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In advanced endometrial cancers, the benefit in survival of cytoreductive surgery, imitating advanced ovarian cancer, has been suggested (Havrilesky 2015).1 In stage IIIC the size of the lymph nodes dictate the possibility of resection and this challenging surgical effort is often performed by laparotomy, which is still the standard of care.
This video describes step-by-step the complete removal of precaval bulky nodes by the extraperitoneal laparoscopic approach. It shows the benefits and feasibility of this technique, given its high definition and technical accuracy.
This technique allows horizontal access to the cleavage plane, minimizing the risk of injury to the great vessels and bleeding, whereas a transperitoneal access requires a more vertical approach to the dissection plane, and therefore poses a greater risk of injury.
A 49-year-old woman was referred for incidental endometrial cancer after hysterectomy. A computed tomography scan revealed a 3.5×2.5 cm sized endometrioid carcinoma invading >50% of the myometrium with lymphovascular invasion and suspicion of metastasis in the pelvic and para-aortic lymph nodes. Thus, following the European Society of Gynaecological Oncology (ESGO) guidelines, surgical staging and debulking was planned using a minimally invasive technique.
After extraperitoneal para-aortic space exposure, enlarged pelvic, left aortic and precaval lymph nodes were confirmed. A primary complete laparoscopic lymphadenectomy was performed up to the left renal vein using a harmonic sealing device. The right ureter was firmly attached to the inframesenteric precaval 2–3 cm bulky nodes (Figure 1: bulky node above the vena cava and right ureter). The ureter was released, and the resection of the bulky nodes was accomplished by careful blunt dissection.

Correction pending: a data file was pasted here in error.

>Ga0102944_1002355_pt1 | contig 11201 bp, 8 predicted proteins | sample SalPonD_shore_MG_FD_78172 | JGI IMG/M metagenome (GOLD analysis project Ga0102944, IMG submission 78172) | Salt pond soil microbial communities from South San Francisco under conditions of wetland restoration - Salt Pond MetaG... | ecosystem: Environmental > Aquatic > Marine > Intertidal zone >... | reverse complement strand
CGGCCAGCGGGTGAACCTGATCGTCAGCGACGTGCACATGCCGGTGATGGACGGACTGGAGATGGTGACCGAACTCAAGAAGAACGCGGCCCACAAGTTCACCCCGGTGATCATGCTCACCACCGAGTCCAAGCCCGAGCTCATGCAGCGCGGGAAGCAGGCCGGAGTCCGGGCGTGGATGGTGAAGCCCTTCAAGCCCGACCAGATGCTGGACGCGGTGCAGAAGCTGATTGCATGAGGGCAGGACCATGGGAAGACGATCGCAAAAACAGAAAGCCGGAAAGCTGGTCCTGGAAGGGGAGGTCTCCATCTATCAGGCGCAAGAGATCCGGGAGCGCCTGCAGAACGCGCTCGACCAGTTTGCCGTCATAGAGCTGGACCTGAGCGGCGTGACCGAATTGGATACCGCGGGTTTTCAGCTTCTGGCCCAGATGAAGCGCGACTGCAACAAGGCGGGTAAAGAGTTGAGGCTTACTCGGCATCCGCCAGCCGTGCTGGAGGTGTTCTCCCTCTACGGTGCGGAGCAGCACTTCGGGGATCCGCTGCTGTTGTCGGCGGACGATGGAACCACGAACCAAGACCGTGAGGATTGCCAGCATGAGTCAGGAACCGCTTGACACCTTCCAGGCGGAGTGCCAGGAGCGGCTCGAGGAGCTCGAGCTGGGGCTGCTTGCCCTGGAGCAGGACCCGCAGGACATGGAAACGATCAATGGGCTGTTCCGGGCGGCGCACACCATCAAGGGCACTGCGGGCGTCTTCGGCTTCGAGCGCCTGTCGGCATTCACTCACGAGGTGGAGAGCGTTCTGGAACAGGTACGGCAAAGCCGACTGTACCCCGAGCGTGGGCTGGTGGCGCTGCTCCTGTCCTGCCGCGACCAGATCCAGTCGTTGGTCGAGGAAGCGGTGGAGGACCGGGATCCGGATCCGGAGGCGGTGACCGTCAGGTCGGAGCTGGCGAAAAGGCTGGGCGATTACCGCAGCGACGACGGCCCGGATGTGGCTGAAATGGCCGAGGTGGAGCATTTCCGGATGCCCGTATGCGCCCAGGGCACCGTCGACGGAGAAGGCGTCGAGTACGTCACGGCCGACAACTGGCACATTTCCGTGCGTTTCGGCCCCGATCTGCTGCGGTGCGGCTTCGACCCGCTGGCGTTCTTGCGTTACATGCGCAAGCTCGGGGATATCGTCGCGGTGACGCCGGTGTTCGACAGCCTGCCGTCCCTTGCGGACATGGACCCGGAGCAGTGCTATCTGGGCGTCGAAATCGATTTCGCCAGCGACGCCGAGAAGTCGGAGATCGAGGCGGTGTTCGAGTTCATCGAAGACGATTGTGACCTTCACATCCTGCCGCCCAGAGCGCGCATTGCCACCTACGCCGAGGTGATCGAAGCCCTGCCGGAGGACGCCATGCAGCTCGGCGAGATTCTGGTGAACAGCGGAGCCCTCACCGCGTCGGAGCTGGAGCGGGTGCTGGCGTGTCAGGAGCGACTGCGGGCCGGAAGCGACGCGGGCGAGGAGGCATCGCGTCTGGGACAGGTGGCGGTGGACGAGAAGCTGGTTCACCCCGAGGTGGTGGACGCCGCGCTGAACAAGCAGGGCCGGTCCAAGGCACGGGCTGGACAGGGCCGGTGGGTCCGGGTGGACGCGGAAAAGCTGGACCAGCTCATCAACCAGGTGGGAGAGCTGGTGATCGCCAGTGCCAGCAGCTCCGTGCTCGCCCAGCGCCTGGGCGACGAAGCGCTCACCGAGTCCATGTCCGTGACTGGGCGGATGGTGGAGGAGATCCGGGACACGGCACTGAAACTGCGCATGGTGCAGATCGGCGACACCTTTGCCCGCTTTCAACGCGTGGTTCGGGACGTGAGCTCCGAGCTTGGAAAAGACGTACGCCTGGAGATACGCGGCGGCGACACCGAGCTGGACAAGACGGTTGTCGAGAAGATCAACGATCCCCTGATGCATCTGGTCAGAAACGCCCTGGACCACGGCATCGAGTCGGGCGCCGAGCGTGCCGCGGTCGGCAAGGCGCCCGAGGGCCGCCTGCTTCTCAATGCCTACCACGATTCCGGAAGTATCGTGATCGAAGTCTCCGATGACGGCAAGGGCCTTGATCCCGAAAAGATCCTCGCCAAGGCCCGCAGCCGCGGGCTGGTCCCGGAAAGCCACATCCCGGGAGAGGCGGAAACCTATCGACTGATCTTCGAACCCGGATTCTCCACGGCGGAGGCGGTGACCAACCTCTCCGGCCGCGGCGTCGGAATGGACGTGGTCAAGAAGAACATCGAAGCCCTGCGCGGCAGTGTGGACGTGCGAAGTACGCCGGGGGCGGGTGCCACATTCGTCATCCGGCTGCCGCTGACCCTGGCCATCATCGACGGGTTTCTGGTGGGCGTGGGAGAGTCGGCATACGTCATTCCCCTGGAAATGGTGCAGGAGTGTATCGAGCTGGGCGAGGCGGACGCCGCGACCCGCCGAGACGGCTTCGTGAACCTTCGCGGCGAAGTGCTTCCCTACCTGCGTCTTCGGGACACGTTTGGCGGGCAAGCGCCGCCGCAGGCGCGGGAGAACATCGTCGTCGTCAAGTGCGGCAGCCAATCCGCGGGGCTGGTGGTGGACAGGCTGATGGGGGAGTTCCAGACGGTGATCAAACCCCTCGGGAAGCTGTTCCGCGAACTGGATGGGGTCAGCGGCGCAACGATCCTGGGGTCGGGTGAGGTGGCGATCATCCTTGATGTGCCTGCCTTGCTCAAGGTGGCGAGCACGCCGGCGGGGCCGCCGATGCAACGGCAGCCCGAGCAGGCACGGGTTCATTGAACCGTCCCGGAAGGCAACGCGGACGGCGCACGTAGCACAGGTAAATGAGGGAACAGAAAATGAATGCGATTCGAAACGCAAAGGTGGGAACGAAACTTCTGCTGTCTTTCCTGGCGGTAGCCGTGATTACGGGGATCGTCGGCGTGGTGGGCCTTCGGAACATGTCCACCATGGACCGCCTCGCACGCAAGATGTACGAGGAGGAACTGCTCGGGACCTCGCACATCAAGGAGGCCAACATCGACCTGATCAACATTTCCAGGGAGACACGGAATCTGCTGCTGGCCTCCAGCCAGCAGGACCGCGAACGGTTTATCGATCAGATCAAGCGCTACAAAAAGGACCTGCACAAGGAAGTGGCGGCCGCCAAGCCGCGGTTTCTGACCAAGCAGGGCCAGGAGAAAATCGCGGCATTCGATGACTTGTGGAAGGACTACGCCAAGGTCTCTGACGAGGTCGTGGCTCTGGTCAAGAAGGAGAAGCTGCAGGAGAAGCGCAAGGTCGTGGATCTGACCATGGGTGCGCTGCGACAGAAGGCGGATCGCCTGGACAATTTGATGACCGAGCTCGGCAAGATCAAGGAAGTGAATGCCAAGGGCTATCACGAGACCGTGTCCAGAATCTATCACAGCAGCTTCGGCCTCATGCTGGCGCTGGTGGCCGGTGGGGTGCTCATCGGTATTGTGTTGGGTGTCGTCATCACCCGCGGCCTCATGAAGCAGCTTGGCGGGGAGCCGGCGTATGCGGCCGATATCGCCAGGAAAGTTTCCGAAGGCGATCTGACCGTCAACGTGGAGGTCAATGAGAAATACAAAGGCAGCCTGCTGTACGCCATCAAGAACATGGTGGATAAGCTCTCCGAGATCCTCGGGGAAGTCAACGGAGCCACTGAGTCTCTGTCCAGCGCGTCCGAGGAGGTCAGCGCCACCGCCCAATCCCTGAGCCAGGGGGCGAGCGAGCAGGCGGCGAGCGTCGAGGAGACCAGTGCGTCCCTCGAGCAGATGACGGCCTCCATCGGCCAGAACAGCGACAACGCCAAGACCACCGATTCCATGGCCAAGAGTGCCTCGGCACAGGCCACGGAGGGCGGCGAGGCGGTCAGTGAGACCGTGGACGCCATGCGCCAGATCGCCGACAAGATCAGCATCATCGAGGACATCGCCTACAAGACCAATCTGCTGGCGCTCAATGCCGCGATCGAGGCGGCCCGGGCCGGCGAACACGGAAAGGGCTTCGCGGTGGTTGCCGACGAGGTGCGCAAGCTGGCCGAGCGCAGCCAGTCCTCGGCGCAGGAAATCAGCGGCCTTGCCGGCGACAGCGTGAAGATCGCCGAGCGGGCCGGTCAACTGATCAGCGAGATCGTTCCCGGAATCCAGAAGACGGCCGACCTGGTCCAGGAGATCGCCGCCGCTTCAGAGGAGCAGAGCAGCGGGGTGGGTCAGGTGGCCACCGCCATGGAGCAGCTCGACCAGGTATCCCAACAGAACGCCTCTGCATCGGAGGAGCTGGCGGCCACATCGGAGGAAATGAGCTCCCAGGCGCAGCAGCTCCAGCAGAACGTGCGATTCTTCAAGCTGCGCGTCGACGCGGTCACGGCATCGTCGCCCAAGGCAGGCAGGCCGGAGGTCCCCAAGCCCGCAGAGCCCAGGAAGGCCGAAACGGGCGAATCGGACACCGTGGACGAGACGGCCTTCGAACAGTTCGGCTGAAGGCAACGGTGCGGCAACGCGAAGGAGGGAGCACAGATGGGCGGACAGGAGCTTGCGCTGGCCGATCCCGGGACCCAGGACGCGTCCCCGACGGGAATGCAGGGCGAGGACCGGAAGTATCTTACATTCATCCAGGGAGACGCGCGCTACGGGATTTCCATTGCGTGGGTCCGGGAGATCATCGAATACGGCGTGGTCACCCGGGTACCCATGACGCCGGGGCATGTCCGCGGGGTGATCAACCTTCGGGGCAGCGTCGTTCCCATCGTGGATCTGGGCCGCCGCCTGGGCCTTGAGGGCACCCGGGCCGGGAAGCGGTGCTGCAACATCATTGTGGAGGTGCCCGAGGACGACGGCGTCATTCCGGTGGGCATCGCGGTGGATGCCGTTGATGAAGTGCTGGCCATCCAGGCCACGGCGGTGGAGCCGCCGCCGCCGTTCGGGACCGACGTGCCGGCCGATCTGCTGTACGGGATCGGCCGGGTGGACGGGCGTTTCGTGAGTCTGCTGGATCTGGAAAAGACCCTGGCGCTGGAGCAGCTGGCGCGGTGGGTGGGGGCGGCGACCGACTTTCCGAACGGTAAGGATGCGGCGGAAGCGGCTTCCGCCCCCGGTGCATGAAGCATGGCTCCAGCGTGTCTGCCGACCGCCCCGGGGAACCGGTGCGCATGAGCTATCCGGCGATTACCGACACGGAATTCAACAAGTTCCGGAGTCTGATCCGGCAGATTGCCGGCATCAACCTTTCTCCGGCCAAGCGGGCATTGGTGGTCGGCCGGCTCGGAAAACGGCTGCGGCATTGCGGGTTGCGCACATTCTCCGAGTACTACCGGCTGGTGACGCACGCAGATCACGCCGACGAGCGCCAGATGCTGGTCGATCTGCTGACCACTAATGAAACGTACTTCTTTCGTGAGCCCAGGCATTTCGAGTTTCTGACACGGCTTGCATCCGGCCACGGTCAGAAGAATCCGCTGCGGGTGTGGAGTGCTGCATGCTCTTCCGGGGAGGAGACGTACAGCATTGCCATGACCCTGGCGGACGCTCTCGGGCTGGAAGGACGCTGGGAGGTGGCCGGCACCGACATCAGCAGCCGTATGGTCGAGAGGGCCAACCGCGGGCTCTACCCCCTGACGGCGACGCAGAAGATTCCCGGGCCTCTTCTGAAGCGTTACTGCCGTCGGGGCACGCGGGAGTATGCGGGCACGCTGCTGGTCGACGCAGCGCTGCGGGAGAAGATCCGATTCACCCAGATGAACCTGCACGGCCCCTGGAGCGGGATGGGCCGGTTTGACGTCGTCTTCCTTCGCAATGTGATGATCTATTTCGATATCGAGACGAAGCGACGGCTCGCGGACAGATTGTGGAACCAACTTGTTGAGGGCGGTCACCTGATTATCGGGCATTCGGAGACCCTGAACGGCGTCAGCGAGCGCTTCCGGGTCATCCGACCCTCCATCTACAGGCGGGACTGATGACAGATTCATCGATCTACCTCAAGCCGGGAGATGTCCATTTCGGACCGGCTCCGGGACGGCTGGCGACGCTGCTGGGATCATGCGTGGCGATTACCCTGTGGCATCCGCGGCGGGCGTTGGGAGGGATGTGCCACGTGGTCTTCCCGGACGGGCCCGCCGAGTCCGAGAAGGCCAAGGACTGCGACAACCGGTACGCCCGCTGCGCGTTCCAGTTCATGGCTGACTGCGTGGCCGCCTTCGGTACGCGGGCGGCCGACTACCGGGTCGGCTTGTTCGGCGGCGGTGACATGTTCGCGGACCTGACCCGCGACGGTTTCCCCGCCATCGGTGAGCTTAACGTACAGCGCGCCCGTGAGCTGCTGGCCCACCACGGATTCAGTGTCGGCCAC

The surgery also comprised other transperitoneal procedures, which are not included in this video (pelvic lymph node debulking and oophorectomy) and lasted 465 min. Povidone-iodine was applied to the trocars. The surgery was carried out in Donostia Hospital (Spain) by a senior oncological surgeon and a fellow. The final lymph node biopsy confirmed macrometastasis in the pelvic and para-aortic nodes (International Federation of Gynecology and Obstetrics (FIGO) IIIC2). All oncological security measures have since been carried out to prevent tumor spread.
Complete laparoscopic resection of bulky precaval nodes in advanced endometrial cancer is feasible and provides excellent accuracy in trained hands.
Contributors IJ was the surgeon assistant, edited the video and prepared the manuscript. MG prepared the manuscript, did the narration, prepared all the slides and edited the video. RR was the surgeon and helped in the preparation and correction of the final manuscript. CV prepared the narration and corrected the manuscript. PC and AL contributed in the preparation of the manuscript.
Funding The authors have not declared a specific grant for this research from any funding agency in the public, commercial or not-for-profit sectors.
Competing interests None declared.
Patient consent for publication Not required.
Ethics approval The study was approved by our Institutional Review Board.
Provenance and peer review Not commissioned; externally peer reviewed.
Data availability statement All data relevant to the study are included in the article